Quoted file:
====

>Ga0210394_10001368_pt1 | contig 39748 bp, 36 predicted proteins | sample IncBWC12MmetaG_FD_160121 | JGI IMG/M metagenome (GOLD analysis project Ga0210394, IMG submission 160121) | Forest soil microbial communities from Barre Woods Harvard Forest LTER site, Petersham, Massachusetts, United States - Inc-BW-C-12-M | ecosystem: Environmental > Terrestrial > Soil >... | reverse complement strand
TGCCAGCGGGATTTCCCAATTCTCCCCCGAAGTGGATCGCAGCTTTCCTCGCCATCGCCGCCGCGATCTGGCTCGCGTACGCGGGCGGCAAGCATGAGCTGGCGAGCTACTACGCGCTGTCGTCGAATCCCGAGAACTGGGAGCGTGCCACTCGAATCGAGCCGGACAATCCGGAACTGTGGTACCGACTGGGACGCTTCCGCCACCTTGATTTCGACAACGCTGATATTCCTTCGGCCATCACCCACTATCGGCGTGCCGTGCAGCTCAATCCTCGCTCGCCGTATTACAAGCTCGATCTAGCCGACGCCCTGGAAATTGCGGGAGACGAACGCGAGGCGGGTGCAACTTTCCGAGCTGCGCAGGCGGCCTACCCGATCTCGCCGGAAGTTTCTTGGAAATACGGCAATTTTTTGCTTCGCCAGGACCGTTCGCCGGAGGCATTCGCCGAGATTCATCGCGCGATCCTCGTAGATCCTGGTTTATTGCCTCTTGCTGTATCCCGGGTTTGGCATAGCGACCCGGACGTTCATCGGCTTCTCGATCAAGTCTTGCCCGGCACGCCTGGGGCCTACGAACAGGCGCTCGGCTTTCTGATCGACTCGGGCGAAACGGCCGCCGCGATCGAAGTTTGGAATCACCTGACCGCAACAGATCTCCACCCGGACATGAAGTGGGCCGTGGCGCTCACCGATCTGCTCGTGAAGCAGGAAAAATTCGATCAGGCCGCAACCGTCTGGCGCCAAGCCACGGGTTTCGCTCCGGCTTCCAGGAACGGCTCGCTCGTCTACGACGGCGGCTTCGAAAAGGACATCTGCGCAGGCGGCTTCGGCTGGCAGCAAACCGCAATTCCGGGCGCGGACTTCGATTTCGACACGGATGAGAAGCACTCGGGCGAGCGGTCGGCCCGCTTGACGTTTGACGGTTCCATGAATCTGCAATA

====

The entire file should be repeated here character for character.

>Ga0210394_10001368_pt1 | contig 39748 bp, 36 predicted proteins | sample IncBWC12MmetaG_FD_160121 | JGI IMG/M metagenome (GOLD analysis project Ga0210394, IMG submission 160121) | Forest soil microbial communities from Barre Woods Harvard Forest LTER site, Petersham, Massachusetts, United States - Inc-BW-C-12-M | ecosystem: Environmental > Terrestrial > Soil >... | reverse complement strand
TGCCAGCGGGATTTCCCAATTCTCCCCCGAAGTGGATCGCAGCTTTCCTCGCCATCGCCGCCGCGATCTGGCTCGCGTACGCGGGCGGCAAGCATGAGCTGGCGAGCTACTACGCGCTGTCGTCGAATCCCGAGAACTGGGAGCGTGCCACTCGAATCGAGCCGGACAATCCGGAACTGTGGTACCGACTGGGACGCTTCCGCCACCTTGATTTCGACAACGCTGATATTCCTTCGGCCATCACCCACTATCGGCGTGCCGTGCAGCTCAATCCTCGCTCGCCGTATTACAAGCTCGATCTAGCCGACGCCCTGGAAATTGCGGGAGACGAACGCGAGGCGGGTGCAACTTTCCGAGCTGCGCAGGCGGCCTACCCGATCTCGCCGGAAGTTTCTTGGAAATACGGCAATTTTTTGCTTCGCCAGGACCGTTCGCCGGAGGCATTCGCCGAGATTCATCGCGCGATCCTCGTAGATCCTGGTTTATTGCCTCTTGCTGTATCCCGGGTTTGGCATAGCGACCCGGACGTTCATCGGCTTCTCGATCAAGTCTTGCCCGGCACGCCTGGGGCCTACGAACAGGCGCTCGGCTTTCTGATCGACTCGGGCGAAACGGCCGCCGCGATCGAAGTTTGGAATCACCTGACCGCAACAGATCTCCACCCGGACATGAAGTGGGCCGTGGCGCTCACCGATCTGCTCGTGAAGCAGGAAAAATTCGATCAGGCCGCAACCGTCTGGCGCCAAGCCACGGGTTTCGCTCCGGCTTCCAGGAACGGCTCGCTCGTCTACGACGGCGGCTTCGAAAAGGACATCTGCGCAGGCGGCTTCGGCTGGCAGCAAACCGCAATTCCGGGCGCGGACTTCGATTTCGACACGGATGAGAAGCACTCGGGCGAGCGGTCGGCCCGCTTGACGTTTGACGGTTCCATGAATCTGCAATA